"If there's a kid that's not happy at one school, 20 years ago a parent might say, 'You're sticking through it. You're overcoming this obstacle,'" Niblett pointed out. "One of the cons of this is, once you face adversity for the first time, 'You know what, I'm going to transfer across town.'"

Kennedy said one of the primary reasons Pennsylvania does have an athletic transfer bylaw is to create competitive balance.

"Otherwise, the rich get richer," Kennedy said.

Niblett said there are competitive balance issues, but none that don't exist in other states and none that didn't exist in Florida before open-transfer policy was implemented. 

Niblett said an athlete can transfer to multiple schools season-to-season, but turnover issues typically occur year-to-year.

He added that athletes from other states often transfer for athletic reasons despite rules in place to prevent it.

"They've been doing it for years....They've used every trick in the book," Niblett said.

Douglas Bohannon, the athletic director at Eastern Lebanon County School District, said the onus falls on Pennsylvania schools and its administrators to do the right thing.

"There's a process in place -- the principal to principal sign-off," he said. "Our hope is that schools do the right thing and follow the process with integrity."

The case of Seth Bernstein

Will the William Penn football team have a new starting quarterback in 2017?

Seth Bernstein, who was a sophomore starter last year for the Eastern York Golden Knights, transferred to William Penn and attended classes at the school last spring.

Bernstein's mother, Cherie, said her son transferred because of "bullying" he received last year.

Seth Bernstein said he was bullied by teammates on the Eastern York football team and that he was treated like an outsider.

"I was the quarterback, I got a lot of publicity. They didn't cope with that well," Bernstein said. "They would say stuff, write stuff on social media. Practices weren't fun for me, with them saying stuff."

Bernstein's brother, Trey, who started every game for Eastern York football last year at center, will attend William Penn for the 2017-18 academic year, according to Cherie Bernstein. He, also, wasn't happy with his experience at Eastern York.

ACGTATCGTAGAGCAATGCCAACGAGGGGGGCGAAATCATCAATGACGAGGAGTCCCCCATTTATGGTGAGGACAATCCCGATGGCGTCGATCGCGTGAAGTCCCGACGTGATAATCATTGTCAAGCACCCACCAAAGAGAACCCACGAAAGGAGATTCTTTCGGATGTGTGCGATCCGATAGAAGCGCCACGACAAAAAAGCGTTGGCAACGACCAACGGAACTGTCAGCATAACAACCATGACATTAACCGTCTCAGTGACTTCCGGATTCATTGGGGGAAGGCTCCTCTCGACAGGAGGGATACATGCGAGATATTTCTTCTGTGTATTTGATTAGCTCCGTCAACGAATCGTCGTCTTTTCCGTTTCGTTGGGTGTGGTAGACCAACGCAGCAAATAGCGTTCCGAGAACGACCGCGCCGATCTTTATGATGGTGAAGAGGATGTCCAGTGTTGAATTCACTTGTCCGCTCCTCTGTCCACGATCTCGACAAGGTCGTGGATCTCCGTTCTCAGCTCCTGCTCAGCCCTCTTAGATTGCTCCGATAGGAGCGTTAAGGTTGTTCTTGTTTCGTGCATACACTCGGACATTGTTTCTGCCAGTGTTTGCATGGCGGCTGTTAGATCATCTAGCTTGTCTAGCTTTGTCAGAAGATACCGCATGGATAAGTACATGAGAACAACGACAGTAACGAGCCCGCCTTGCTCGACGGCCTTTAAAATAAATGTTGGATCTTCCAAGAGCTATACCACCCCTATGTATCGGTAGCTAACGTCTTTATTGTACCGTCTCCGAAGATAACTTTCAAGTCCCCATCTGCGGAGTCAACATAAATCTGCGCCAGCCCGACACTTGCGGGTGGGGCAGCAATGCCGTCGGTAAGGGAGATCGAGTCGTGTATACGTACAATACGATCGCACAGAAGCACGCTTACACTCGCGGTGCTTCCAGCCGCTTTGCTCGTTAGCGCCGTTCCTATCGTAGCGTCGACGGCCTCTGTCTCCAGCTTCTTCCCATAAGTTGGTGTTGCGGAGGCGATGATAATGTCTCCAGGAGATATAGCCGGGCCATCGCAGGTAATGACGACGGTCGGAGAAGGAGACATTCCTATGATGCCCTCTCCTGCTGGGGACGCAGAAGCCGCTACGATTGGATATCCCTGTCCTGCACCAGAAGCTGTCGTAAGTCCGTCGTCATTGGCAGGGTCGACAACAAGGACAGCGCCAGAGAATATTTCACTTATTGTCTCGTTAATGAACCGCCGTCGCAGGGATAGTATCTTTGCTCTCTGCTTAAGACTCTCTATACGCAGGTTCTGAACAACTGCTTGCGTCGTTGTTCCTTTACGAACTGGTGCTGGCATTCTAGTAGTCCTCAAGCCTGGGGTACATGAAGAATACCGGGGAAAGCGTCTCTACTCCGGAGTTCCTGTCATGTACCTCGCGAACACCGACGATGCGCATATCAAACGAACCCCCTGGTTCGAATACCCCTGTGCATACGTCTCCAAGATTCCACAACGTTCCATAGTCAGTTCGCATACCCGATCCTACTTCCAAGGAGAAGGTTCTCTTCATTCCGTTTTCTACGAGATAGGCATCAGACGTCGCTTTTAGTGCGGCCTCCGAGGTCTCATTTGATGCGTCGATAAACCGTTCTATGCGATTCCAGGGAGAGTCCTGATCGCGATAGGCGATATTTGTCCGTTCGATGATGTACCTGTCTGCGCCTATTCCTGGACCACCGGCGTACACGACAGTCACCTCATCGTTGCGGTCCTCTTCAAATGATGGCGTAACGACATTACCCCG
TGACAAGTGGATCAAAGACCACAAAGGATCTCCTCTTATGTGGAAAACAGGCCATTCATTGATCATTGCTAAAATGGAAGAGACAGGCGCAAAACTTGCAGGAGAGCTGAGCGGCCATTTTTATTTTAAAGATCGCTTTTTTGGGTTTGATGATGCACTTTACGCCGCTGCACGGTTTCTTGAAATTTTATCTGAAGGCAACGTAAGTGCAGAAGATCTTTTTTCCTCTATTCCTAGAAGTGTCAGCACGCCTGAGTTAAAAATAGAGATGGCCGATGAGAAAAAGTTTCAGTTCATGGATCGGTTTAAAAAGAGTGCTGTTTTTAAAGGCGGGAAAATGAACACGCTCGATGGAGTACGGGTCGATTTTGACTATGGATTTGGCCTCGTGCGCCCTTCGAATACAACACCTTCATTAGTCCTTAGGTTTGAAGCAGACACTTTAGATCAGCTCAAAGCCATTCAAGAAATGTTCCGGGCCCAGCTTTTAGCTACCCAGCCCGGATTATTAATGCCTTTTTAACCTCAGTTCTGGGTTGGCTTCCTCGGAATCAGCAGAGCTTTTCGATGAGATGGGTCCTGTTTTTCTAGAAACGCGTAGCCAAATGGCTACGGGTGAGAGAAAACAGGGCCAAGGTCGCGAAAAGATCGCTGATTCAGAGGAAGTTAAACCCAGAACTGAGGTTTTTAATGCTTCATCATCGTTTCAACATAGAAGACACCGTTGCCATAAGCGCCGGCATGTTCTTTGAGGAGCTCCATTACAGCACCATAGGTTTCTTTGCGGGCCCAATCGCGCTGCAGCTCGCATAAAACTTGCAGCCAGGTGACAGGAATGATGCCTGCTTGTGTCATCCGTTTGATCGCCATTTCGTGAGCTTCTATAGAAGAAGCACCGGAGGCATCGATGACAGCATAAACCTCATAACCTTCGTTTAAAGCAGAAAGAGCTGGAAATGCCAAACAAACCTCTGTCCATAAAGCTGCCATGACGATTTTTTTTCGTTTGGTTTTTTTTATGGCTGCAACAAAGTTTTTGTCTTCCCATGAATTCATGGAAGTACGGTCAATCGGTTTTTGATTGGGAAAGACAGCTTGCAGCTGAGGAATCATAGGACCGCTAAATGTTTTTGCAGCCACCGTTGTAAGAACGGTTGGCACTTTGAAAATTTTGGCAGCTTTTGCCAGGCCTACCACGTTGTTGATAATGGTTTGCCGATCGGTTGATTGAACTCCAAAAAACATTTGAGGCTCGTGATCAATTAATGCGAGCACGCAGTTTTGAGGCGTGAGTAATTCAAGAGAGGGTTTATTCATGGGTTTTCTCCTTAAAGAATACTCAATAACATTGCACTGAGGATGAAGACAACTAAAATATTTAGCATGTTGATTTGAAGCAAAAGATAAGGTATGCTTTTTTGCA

Cases like the Bernsteins' can cause coaches and ADs to wonder whether a student is moving to a new school for academic or athletic reasons. But Cherie Bernstein says while the alleged bullying took place within Eastern's athletic program, that it's a school-related issue and she wants her sons to have a better overall high school experience.

The Bernsteins have relocated to York city, and according to Cherie, William Penn has signed the transfer waiver. Now, the parties wait for Eastern to sign off.

Eastern York athletic director Don Knaub and superintendent Darla Pianowski declined comment for the story, as did head football coach Jeff Mesich.

When asked about Bernstein's case, William Penn football coach Russ Stoner pointed out an athletic transfer is against the rules in Pennsylvania. 

"For me, I sort of stay out of the whole thing," Stoner said. "The political piece to me is not somewhere I want to be. I want to coach kids, I want to work with kids. 

"At the end of the day I coach whoever shows up," Stoner said. "If they are part of the York City School District, that's the guys that we coach."

Stoner added that he's lost student-athletes to transfers during his career, and that student-athletes transferring schools is happening "all over the place."

Valenti said a lot goes into such a move that someone outside the family that's involved wouldn't understand - from performance on the field to social life off it.

"I think it's a good idea, especially if they don't like the environment they're in," he said. "Some kids are in the same environment since they were 5, over and over. If they don't fit in with them, getting a fresh start, with new people and coaches, that can be a good idea."

 

This story is part of a partnership between WITF and the York Daily Record.